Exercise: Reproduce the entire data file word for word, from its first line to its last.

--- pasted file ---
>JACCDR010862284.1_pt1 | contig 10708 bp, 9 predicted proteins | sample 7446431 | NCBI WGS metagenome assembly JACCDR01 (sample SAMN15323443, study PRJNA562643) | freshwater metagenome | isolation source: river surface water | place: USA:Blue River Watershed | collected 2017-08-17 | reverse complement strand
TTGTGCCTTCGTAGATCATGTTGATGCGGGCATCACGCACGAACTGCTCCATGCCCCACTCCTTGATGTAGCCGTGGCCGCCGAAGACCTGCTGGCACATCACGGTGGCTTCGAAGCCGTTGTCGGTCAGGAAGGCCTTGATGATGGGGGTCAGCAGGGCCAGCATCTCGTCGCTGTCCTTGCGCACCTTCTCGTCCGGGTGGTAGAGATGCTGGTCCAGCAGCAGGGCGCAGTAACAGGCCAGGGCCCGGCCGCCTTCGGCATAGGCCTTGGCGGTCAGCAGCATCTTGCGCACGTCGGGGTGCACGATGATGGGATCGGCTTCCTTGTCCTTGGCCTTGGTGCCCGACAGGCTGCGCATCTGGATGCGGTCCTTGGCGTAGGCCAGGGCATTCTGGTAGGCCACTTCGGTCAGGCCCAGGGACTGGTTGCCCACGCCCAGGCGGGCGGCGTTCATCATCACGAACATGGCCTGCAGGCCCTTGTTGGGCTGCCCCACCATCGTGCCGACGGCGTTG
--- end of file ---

>JACCDR010862284.1_pt1 | contig 10708 bp, 9 predicted proteins | sample 7446431 | NCBI WGS metagenome assembly JACCDR01 (sample SAMN15323443, study PRJNA562643) | freshwater metagenome | isolation source: river surface water | place: USA:Blue River Watershed | collected 2017-08-17 | reverse complement strand
TTGTGCCTTCGTAGATCATGTTGATGCGGGCATCACGCACGAACTGCTCCATGCCCCACTCCTTGATGTAGCCGTGGCCGCCGAAGACCTGCTGGCACATCACGGTGGCTTCGAAGCCGTTGTCGGTCAGGAAGGCCTTGATGATGGGGGTCAGCAGGGCCAGCATCTCGTCGCTGTCCTTGCGCACCTTCTCGTCCGGGTGGTAGAGATGCTGGTCCAGCAGCAGGGCGCAGTAACAGGCCAGGGCCCGGCCGCCTTCGGCATAGGCCTTGGCGGTCAGCAGCATCTTGCGCACGTCGGGGTGCACGATGATGGGATCGGCTTCCTTGTCCTTGGCCTTGGTGCCCGACAGGCTGCGCATCTGGATGCGGTCCTTGGCGTAGGCCAGGGCATTCTGGTAGGCCACTTCGGTCAGGCCCAGGGACTGGTTGCCCACGCCCAGGCGGGCGGCGTTCATCATCACGAACATGGCCTGCAGGCCCTTGTTGGGCTGCCCCACCATCGTGCCGACGGCGTTG